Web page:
Ten Years After Fukushima, the Future of Nuclear Power Is Up In the Air

Calculated cesium-137 concentration in the air, March 19, 2011     Graphic: Roulex_45, Wiki CC

The Fukushima nuclear disaster is a distant memory to most Americans, but at the time it prompted global concern about the releases of nuclear waste into the ocean and atmosphere.  The 9.0 earthquake and subsequent tsunami killed 15,900 people, and subsequent deaths from illness and suicide linked to the disaster totaled 3,775, according to a retrospective in Smithsonian Magazine.  Dan Gearino of Inside Climate News writes that the impact of the disaster may have rocked the nuclear industry, but it is its high cost that has hampered the growth of nuclear power even though it is carbon-free.  To refresh your recollection, the giant waves from the earthquake-caused tsunami engulfed the Fukushima Daiichi nuclear power plant knocking out the backup generators that cooled the plant’s reactors and spent fuel, causing the reactor to suffer a partial meltdown. Half a million people were evacuated and the area has never been the same since.

Why This Matters:  In Europe and Japan, the Fukushima disaster resulted in moves away from nuclear power.  Gearino examined the state of nuclear power here and says it’s “difficult to examine the U.S. nuclear industry and conclude that it has a bright future.”

Both the Smithsonian and Inside Climate News lookbacks at Fukushima are fascinating and worth your time.

Up Next

Poland Sets Date to Close Europe’s Dirtiest Power Plant

Poland Sets Date to Close Europe’s Dirtiest Power Plant

By Ashira Morris, ODP Staff Writer This week, Poland announced it will close the coal-fired Belchatow power plant by the end of 2036. The country’s national energy group opted not to develop an open-pit coal mine to power the plant after deciding it would not make financial sense. The decision comes as Poland’s Lodz region […]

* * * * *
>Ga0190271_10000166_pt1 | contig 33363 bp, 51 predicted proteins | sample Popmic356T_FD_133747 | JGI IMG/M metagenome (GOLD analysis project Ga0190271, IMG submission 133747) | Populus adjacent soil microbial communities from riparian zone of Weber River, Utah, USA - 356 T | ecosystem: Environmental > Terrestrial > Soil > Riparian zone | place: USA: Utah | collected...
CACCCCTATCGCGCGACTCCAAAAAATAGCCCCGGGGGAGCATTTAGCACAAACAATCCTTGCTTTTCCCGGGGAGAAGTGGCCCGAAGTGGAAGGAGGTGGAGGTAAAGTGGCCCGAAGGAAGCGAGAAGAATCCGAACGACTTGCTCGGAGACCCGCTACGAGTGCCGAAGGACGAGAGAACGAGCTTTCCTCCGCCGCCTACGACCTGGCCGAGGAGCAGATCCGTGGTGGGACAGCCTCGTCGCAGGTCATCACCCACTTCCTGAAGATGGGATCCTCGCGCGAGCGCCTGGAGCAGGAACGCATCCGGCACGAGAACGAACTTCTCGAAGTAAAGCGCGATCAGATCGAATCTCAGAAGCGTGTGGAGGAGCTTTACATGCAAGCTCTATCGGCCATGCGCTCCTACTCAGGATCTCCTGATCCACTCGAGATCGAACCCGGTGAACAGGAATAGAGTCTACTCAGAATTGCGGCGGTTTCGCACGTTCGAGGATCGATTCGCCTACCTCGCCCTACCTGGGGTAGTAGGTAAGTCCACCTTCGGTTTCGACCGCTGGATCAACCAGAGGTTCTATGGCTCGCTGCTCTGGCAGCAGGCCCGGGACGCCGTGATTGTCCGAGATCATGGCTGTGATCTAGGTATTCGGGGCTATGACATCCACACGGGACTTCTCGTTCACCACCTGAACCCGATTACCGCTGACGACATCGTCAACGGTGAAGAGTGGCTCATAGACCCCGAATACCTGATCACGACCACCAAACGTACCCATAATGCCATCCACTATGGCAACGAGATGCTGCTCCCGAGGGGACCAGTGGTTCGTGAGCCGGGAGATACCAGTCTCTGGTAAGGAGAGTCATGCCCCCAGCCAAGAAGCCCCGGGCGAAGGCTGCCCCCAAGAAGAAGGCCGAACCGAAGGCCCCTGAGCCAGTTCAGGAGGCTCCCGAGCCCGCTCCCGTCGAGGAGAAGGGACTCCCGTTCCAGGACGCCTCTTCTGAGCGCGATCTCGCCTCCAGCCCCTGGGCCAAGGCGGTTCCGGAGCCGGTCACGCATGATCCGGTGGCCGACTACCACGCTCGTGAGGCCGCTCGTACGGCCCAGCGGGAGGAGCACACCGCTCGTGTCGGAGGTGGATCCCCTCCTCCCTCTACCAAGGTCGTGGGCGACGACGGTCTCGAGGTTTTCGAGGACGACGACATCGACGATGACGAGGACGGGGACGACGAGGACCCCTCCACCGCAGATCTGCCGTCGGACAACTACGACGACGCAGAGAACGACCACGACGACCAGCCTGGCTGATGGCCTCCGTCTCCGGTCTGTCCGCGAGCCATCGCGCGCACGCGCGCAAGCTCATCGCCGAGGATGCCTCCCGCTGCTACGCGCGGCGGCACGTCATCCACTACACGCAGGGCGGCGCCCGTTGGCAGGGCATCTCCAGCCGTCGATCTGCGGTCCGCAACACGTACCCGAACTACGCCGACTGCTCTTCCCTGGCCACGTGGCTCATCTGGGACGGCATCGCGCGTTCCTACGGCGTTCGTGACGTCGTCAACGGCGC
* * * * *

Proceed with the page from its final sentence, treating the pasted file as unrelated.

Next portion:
Continue Reading 563 words
More than 1000 Protesters Disrupt “Line 3” Pipeline Construction in Minnesota

More than 1000 Protesters Disrupt “Line 3” Pipeline Construction in Minnesota

Thousands of protesters gathered near the headwaters of the Mississippi River from around the country, including actresses Jane Fonda and Patricia Arquette, in an attempt to disrupt the construction of a major pipeline through northern Minnesota, the Duluth Tribune reported.

Why This Matters: The Line 3 pipeline, at a cost of $4B, will carry hundreds of thousands of barrels of dirty Canadian tar-sands oil through the U.S. across at least 200 bodies of water and sensitive watersheds.

Continue Reading 512 words
DoE Announced Energy Earthshots Initiative to Reduce Costs of Clean Energy

DoE Announced Energy Earthshots Initiative to Reduce Costs of Clean Energy

by Amy Lupica, ODP Staff Writer The Department of Energy has announced a new initiative to dramatically lower the costs of clean energy by 2030. The Energy Earthshots initiative intends to accelerate breakthroughs in affordable, reliable, clean energy and boost the nation’s progress toward its 2050 net-zero goal. The first “shot,” if successful, will reduce the cost of clean […]

Continue Reading 475 words

Want the planet in your inbox?

Subscribe to the email that top lawmakers, renowned scientists, and thousands of concerned citizens turn to each morning for the latest environmental news and analysis.